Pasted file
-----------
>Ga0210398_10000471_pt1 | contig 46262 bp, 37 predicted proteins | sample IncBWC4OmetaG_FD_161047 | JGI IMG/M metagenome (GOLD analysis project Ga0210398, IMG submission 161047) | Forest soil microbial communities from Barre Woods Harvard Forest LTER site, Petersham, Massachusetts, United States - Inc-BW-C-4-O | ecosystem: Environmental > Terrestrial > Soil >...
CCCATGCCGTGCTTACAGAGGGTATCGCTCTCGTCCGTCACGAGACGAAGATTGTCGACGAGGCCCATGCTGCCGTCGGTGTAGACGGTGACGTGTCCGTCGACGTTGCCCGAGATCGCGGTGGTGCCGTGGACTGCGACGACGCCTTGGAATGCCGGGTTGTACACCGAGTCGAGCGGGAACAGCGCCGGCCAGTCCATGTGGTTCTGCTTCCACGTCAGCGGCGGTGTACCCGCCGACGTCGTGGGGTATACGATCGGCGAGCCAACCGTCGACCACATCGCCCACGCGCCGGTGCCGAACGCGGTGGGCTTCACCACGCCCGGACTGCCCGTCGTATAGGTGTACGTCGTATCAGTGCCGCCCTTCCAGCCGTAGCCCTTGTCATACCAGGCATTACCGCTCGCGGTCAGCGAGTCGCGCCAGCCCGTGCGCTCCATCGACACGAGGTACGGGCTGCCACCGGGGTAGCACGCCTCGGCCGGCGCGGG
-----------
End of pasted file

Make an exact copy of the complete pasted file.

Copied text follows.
>Ga0210398_10000471_pt1 | contig 46262 bp, 37 predicted proteins | sample IncBWC4OmetaG_FD_161047 | JGI IMG/M metagenome (GOLD analysis project Ga0210398, IMG submission 161047) | Forest soil microbial communities from Barre Woods Harvard Forest LTER site, Petersham, Massachusetts, United States - Inc-BW-C-4-O | ecosystem: Environmental > Terrestrial > Soil >...
CCCATGCCGTGCTTACAGAGGGTATCGCTCTCGTCCGTCACGAGACGAAGATTGTCGACGAGGCCCATGCTGCCGTCGGTGTAGACGGTGACGTGTCCGTCGACGTTGCCCGAGATCGCGGTGGTGCCGTGGACTGCGACGACGCCTTGGAATGCCGGGTTGTACACCGAGTCGAGCGGGAACAGCGCCGGCCAGTCCATGTGGTTCTGCTTCCACGTCAGCGGCGGTGTACCCGCCGACGTCGTGGGGTATACGATCGGCGAGCCAACCGTCGACCACATCGCCCACGCGCCGGTGCCGAACGCGGTGGGCTTCACCACGCCCGGACTGCCCGTCGTATAGGTGTACGTCGTATCAGTGCCGCCCTTCCAGCCGTAGCCCTTGTCATACCAGGCATTACCGCTCGCGGTCAGCGAGTCGCGCCAGCCCGTGCGCTCCATCGACACGAGGTACGGGCTGCCACCGGGGTAGCACGCCTCGGCCGGCGCGGG